practise them under the guidance of an adept.
Dynamic and static yogasanas
Dynamic practices often involve energetic movements of the
body. They are not intended to develop muscles or make the
body fitter but to increase flexibility, speed up circulation,
loosen the muscles and joints, release energy blocks and remove
stagnant blood from different parts of the body. These asanas
tone the skin and muscles, strengthen the lungs, encourage
movement in the digestive and excretory systems. Dynamic
practices are particularly useful for beginners. They include
series and postures such as the pawanmuktasana series, surya
namaskara, chandra namaskara, dynamic paschimottanasana
and dynamic halasana.
Static practices are performed by intermediate and advanced
practitioners. They have a more subtle and powerful effect on
the pranic and mental bodies. They are performed with little
or no movement, the body often remaining in one position for
a few minutes. These asanas are intended to gently massage
the internal organs, glands and muscles as well as to relax the
nerves throughout the body. They are specifically concerned
with bringing tranquillity to the mind and preparing the
practitioner for the higher practices of yoga, such as meditation.
Some of them are particularly useful for inducing the state of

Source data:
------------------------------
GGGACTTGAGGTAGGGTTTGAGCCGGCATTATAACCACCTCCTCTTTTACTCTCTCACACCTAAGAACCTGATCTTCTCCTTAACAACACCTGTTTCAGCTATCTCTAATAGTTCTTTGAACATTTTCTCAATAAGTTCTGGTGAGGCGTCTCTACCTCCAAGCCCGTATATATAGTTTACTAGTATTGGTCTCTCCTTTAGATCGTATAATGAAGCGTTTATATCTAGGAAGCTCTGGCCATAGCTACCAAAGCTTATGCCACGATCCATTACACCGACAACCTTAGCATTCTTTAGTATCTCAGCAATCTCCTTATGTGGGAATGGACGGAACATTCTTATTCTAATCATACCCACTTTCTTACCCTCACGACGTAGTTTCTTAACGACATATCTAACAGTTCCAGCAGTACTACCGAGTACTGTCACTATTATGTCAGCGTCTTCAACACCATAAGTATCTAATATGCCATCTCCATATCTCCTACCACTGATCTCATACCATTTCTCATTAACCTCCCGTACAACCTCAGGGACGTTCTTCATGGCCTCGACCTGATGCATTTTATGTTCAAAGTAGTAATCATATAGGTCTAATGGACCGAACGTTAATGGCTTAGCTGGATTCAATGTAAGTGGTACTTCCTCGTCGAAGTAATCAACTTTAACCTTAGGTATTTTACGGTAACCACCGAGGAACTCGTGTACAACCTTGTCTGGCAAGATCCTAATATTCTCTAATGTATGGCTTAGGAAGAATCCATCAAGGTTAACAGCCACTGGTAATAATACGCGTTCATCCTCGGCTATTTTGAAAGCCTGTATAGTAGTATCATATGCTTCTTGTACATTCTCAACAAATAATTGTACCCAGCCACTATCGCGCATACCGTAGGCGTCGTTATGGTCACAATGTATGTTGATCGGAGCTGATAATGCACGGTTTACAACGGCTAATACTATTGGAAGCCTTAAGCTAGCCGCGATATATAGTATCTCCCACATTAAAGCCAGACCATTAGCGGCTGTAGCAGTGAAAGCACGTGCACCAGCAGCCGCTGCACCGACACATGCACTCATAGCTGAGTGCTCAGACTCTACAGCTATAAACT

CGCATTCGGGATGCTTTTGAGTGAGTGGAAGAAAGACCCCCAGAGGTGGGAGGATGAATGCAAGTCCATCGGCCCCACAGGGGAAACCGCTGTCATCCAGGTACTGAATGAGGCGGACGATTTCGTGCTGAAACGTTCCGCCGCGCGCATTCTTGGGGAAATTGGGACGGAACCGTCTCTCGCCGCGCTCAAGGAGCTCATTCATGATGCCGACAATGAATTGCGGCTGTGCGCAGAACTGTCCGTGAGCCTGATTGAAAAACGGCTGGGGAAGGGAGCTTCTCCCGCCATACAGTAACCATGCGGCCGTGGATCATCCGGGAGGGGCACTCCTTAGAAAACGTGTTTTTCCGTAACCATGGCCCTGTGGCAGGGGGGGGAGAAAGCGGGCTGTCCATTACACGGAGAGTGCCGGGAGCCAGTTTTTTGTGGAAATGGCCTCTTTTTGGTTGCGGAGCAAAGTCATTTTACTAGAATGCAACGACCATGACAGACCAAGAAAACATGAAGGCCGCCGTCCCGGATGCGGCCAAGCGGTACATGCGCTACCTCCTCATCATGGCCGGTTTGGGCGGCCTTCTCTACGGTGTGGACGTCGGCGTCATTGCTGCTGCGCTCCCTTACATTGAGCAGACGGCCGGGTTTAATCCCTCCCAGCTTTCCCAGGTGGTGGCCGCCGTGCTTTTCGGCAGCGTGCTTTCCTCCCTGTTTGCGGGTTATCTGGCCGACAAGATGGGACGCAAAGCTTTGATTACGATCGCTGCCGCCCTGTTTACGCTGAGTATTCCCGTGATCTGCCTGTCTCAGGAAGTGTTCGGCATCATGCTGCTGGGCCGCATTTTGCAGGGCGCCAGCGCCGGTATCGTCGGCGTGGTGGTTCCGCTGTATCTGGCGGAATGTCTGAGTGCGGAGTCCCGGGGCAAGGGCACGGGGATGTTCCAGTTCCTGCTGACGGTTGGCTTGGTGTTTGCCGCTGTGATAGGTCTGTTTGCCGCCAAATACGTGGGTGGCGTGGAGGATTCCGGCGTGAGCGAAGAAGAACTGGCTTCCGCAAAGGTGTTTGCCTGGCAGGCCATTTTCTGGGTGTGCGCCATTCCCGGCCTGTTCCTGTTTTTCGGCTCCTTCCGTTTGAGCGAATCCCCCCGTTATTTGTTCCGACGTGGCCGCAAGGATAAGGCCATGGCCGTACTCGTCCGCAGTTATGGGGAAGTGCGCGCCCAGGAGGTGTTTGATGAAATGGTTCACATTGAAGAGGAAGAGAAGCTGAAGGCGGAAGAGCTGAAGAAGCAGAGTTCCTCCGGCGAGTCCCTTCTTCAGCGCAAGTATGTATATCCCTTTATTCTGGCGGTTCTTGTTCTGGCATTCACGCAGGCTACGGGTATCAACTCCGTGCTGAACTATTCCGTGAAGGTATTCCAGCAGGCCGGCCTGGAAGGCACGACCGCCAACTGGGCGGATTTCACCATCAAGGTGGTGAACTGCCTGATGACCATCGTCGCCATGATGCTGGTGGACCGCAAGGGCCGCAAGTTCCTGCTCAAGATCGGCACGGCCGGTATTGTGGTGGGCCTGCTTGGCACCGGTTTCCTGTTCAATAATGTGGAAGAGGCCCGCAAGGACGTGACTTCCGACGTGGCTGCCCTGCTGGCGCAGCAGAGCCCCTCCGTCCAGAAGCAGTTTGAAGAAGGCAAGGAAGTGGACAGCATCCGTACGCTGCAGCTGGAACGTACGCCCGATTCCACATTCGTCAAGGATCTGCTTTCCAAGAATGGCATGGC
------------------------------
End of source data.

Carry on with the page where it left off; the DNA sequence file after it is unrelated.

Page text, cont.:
sense withdrawal, pratyahara.
General notes for the practitioner
The following practice notes should be thoroughly under-
stood before going any further. Although anybody can practise
asanas, they become more efficacious and beneficial when
performed in the proper manner after correct preparation.
Breathing: Always breathe through the nose unless specific
instructions are given to the contrary. Try to coordinate the
breath with the asana practice.
Awareness: This is as essential to the practice of asana as it
is to all yoga practices. The purpose of asana practice is to
influence, integrate and harmonise all the levels of being:
physical, prank, mental, emotional, psychic and spiritual. At
first it may appear that asanas are merely concerned with the
physical level because they deal with the movement of different
parts of the body. Actually, however, they have profound effects